Photo of the Week – May 12, 2017

When you look closely at Penstemon angustifolius, it’s easy to see why one of its common names is narrowleaf beardtongue.

Narrowleaf beardtongue is a widespread Great Plains wildflower that can have blue, lavender, or pink flowers – often, all on the same plant.  It is attractive to look at, and also (apparently) attractive to a number of pollinators as well.  The mason bee below was visiting the beardtongue growing in our backyard prairie this week.  According to Mike Arduser, there are some mason bees that specialize on penstemons, but from this photo, he couldn’t tell for sure if this is one of them.

A mason bee visits beardtongue blossoms – note the pollen stored on the underside of its abdomen rather than the strategy employed by most bees of storing pollen on their hind legs.

There are about 250 species of penstemon, most with very showy flowers.  Penstemons are popular in the horticulture world and you can read about the American Penstemon Society and other associated information here, if you’re interested.  I’m not interested in cultivating new varieties of penstemon – I just enjoy seeing the various species we find here in Nebraska.  If you’re not familiar with them, keep your eyes open; most of them will be blooming from now through about mid-June.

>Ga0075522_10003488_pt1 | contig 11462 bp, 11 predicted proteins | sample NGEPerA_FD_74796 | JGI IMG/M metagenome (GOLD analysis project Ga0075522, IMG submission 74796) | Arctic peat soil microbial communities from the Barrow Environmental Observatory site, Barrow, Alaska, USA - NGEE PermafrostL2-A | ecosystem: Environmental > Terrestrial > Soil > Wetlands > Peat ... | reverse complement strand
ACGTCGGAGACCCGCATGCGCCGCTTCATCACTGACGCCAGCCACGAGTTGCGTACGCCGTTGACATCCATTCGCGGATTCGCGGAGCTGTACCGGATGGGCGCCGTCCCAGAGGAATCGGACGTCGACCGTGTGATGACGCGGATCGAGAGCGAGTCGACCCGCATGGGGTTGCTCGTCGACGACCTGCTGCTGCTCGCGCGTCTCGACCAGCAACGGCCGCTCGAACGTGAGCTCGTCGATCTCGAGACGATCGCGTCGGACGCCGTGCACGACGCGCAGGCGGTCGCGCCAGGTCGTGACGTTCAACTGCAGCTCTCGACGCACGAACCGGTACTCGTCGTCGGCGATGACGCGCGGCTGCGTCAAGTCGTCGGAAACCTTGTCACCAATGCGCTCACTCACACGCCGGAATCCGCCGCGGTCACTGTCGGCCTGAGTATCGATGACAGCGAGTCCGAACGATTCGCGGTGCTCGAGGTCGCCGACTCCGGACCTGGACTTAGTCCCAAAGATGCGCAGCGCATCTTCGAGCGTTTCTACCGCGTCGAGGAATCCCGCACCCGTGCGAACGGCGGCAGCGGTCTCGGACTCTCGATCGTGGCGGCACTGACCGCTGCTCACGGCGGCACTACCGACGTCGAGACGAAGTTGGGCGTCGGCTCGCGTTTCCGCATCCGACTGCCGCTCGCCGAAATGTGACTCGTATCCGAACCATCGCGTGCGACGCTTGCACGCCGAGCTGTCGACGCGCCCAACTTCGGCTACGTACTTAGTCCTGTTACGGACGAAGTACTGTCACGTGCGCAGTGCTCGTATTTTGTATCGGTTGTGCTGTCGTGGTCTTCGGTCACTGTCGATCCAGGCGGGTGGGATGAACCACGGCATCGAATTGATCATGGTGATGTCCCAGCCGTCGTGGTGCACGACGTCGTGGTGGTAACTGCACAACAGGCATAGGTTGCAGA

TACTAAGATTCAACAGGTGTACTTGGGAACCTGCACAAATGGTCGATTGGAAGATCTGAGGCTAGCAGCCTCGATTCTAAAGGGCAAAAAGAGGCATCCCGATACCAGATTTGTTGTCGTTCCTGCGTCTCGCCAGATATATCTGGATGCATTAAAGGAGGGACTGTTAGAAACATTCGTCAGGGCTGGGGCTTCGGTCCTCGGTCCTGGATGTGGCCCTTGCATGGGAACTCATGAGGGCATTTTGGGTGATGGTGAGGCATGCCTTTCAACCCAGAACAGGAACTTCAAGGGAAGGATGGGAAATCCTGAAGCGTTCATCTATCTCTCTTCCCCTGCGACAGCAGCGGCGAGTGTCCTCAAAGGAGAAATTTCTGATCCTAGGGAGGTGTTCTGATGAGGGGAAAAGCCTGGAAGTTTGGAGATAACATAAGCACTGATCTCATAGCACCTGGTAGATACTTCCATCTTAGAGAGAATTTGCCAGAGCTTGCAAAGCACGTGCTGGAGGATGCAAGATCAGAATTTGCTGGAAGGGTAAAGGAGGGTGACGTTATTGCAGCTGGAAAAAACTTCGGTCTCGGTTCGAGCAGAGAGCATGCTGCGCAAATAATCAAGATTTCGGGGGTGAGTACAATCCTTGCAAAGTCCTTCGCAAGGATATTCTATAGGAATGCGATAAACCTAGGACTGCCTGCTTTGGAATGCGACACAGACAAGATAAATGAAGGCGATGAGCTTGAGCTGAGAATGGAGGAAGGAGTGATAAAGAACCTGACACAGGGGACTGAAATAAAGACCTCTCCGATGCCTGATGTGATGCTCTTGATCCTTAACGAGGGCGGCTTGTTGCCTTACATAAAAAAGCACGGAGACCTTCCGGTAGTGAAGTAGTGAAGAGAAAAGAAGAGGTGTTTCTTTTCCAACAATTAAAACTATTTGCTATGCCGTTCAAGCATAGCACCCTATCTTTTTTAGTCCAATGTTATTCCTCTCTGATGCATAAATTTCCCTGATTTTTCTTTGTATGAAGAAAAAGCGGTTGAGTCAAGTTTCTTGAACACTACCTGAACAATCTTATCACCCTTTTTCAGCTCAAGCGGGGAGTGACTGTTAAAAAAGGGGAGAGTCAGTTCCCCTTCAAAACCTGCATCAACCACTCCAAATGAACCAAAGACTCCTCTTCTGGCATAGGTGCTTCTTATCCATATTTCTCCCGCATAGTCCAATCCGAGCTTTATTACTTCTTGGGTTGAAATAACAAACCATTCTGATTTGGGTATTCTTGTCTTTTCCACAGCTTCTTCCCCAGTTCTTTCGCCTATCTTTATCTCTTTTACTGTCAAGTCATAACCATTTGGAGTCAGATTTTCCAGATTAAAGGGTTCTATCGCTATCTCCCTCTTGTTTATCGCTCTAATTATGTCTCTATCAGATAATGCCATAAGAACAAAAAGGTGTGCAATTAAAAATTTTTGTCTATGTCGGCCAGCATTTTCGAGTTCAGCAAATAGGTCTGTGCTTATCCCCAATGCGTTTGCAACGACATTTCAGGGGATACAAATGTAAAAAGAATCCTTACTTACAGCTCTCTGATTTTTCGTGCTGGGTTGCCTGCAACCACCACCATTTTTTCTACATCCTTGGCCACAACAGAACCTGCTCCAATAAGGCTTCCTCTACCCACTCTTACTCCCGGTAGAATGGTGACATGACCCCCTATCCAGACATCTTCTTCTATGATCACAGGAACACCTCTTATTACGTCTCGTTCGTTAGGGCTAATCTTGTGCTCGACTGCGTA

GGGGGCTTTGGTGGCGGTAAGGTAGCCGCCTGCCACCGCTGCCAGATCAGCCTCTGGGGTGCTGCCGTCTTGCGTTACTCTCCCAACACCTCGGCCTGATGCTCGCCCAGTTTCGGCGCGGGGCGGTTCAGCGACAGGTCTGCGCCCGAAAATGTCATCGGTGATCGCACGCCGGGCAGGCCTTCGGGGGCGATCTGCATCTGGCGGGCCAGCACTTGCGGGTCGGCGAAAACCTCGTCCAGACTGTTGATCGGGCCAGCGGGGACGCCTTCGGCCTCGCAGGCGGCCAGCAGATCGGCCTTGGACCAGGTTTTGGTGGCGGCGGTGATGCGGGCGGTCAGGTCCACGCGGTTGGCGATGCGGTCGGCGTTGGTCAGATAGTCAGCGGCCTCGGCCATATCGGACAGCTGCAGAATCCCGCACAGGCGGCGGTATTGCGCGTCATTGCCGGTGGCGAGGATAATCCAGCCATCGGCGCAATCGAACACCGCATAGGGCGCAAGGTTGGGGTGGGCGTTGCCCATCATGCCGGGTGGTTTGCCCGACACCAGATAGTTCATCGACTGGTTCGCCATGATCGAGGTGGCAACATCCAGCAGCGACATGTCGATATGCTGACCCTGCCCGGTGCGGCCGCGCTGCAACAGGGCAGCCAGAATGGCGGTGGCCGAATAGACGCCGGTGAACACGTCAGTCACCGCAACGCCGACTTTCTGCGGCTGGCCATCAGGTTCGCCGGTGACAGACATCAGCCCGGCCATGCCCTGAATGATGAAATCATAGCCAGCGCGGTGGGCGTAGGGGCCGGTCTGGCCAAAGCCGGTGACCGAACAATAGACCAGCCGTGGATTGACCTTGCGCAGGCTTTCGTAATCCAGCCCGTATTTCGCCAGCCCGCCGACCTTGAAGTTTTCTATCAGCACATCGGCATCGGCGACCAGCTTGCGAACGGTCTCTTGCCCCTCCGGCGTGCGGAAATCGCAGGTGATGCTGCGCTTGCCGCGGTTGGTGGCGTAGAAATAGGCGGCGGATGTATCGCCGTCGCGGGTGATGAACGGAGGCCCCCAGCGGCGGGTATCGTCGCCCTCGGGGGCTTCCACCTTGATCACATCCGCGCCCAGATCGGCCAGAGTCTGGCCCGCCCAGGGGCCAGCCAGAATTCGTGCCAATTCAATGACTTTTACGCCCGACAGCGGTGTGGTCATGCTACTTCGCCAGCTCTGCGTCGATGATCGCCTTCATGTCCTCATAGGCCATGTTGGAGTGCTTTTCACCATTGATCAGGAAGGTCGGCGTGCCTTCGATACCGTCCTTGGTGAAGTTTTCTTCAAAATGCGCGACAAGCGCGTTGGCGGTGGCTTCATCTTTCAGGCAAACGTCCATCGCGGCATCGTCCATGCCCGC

About Chris Helzer

Chris Helzer is the Director of Science for The Nature Conservancy in Nebraska. His main role is to evaluate and capture lessons from the Conservancy’s land management and restoration work and then share those lessons with other landowners – both private and public. In addition, Chris works to raise awareness about the importance of prairies and their conservation through his writing, photography, and presentations to various groups. Chris is also the author of "The Ecology and Management of Prairies in the Central United States", published by the University of Iowa Press. He lives in Aurora, Nebraska with his wife Kim and their children.
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6 Responses to Photo of the Week – May 12, 2017

  1. shoreacres says:

    I wondered if the color of the flowers was being reflected by the bee, but an image search suggests some mason bees have hints of blue in their appearance. The flowers are beautiful. I’m always intrigued by flowers that exhibit colors all along that purple/pink/blue spectrum.

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  3. James McGee says:

    “Husker Red” Penstemon digitalis has been popular across the country for a long time.

    It is too bad you are not interested in cultivating other varieties. Two favorites of myself and the hummingbirds are Penstemon cardinalis and Penstemon murrayanus.

  4. Lou says:

    Absolutely beautiful! Love the bee at work. Penstemons were probably the first wildflower that I noticed growing up in the sandhills of Northeast Colorado. My family used the common name of blue bells to describe them, although that name was a little problematic when the penstemons were white.

  5. Excellent shot of the bee. Not one I’ve seen in Ohio, beautiful!

  6. Kim says:

    Such beautiful flowers; Penstemons are a favorite of mine; thanks for sharing these stunning photos!


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